ritualism

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ritualism

1. emphasis, esp exaggerated emphasis, on the importance of rites and ceremonies
2. the study of rites and ceremonies, esp magical or religious ones
References in periodicals archive ?
The innovator is reflected in officers who engage in noble cause corruption (Klockars 1985); the ritualist in officers who, as retirement approaches, opt for the security of a desk job; the retreatist in officers with substance abuse problems or those who suffer from extreme forms of work-related stress (e.
That Stoker moves from his comment about the ritual of the production to the attendance of High Church clergy indicates his awareness of who those members were as well as the ritualist practices that were so much under public scrutiny.
Robert Ackerman, 'The Cambridge Group: Origins and Composition', The Cambridge Ritualists Reconsidered, edited by William M.
The theological change that provided room for the ritualist development was the Oxford Movement's profound revaluation, not to say devaluation, of certain aspects of the sixteenth-century reformations.
It is this ability that the Adura, the senior ritualist, utilizes as his own identity merges during the rite with that of Oddisa.
Her detailed historical contextualizing of funerary rites demonstrates how important individual artists and ritualists were in actually creating a funeral culture in Thailand in the nineteenth century.
Moreover, Rozik's theory relies on the same kinds of assertions and suffers from the same lack of interpretive data that, according to Rozik, plague the ritualists.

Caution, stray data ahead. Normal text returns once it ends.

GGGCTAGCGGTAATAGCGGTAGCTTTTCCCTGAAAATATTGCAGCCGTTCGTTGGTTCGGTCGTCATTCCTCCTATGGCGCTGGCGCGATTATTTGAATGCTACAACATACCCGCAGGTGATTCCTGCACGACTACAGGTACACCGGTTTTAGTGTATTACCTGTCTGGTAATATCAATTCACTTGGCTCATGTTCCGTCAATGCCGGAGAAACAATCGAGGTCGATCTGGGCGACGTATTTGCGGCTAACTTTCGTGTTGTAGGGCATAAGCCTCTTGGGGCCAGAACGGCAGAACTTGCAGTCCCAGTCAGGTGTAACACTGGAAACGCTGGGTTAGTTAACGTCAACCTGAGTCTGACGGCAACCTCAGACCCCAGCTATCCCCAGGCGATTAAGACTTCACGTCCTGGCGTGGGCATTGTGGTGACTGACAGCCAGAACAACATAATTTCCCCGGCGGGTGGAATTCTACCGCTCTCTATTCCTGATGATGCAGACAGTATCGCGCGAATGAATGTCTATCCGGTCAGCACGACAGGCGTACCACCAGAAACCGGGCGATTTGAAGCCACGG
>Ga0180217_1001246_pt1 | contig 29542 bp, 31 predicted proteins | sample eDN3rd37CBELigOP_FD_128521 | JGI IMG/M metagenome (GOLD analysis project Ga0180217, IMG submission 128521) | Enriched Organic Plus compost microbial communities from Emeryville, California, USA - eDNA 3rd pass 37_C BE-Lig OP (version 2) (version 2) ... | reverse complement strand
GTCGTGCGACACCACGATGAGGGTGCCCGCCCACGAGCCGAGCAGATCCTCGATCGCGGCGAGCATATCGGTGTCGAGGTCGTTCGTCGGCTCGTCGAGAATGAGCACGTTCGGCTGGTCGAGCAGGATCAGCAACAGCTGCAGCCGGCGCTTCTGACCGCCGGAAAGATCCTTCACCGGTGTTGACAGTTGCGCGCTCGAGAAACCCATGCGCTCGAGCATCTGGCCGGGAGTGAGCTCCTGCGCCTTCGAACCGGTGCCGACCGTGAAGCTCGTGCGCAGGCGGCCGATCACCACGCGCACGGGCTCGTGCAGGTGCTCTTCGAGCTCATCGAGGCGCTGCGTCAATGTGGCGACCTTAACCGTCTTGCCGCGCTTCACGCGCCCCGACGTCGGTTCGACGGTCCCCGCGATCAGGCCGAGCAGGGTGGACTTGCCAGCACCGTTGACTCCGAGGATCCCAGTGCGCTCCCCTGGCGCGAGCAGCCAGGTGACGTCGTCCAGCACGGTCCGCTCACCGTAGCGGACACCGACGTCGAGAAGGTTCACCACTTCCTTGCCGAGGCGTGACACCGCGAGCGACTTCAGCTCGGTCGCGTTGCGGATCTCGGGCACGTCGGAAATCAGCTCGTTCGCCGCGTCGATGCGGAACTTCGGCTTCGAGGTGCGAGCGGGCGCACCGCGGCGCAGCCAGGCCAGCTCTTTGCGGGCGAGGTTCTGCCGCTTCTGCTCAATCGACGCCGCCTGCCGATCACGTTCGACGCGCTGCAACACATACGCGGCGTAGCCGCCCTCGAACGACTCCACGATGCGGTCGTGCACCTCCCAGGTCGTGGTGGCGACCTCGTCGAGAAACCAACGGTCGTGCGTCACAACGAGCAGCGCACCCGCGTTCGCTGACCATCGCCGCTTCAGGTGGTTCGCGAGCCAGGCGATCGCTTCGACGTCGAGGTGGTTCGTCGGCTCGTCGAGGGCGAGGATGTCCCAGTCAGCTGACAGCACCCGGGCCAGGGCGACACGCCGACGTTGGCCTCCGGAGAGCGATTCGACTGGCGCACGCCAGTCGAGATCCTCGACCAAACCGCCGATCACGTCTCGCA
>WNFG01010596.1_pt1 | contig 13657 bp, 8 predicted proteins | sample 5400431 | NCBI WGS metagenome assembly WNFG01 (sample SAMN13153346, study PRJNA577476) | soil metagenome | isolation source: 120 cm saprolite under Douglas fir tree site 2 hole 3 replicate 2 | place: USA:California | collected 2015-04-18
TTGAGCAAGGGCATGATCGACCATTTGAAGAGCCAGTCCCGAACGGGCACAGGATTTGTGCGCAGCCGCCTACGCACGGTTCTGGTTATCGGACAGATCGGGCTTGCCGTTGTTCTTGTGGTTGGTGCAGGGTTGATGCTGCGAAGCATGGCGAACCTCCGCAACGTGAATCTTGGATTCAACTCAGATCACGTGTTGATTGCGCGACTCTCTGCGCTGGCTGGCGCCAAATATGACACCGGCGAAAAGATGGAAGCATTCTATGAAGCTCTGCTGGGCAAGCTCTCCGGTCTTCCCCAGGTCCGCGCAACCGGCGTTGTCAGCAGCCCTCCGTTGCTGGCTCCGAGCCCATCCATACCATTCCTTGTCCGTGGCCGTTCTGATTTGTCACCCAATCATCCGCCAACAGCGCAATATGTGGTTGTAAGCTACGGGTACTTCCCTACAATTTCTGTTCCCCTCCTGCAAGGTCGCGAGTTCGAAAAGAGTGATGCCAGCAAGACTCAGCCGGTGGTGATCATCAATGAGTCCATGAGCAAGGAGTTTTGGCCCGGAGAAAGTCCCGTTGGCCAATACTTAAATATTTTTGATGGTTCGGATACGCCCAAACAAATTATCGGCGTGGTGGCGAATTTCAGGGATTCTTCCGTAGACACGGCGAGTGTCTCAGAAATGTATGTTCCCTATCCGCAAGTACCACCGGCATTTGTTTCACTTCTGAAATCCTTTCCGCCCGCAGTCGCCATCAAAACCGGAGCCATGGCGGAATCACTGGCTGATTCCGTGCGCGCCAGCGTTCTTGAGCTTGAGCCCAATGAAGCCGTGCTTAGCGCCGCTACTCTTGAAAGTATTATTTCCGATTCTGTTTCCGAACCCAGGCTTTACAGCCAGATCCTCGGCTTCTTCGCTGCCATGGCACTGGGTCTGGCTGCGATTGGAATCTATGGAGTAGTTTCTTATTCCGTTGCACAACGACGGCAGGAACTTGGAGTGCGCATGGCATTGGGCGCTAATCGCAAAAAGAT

A second section contains Coptic spells and amulets commissioned by particular ritualists, ranging in purpose from relieving the pain of childbirth to protecting one against snakebite.
Accounts of conversions to Roman Catholicism also indicate that, true to its reputation, Oxford produced more Ritualists than Cambridge.
Here Obeyesekere's Hawaiians are rigid ritualists incapable of departing from `very specific cultural rules'.
In a preliminary discussion of the Cambridge Ritualists, Richard Schechner--one of the influential proponents of the value of anthropology for understanding theater--pointed out the pointlessness of looking for the roots of theater in order to understand theater; it is a quixotic quest, he argues, that in the end proves little.
The first was the growing schism between the evangelical leanings of Low Church Anglicans and the increasingly Catholic practices of those who followed the High Church ritualists.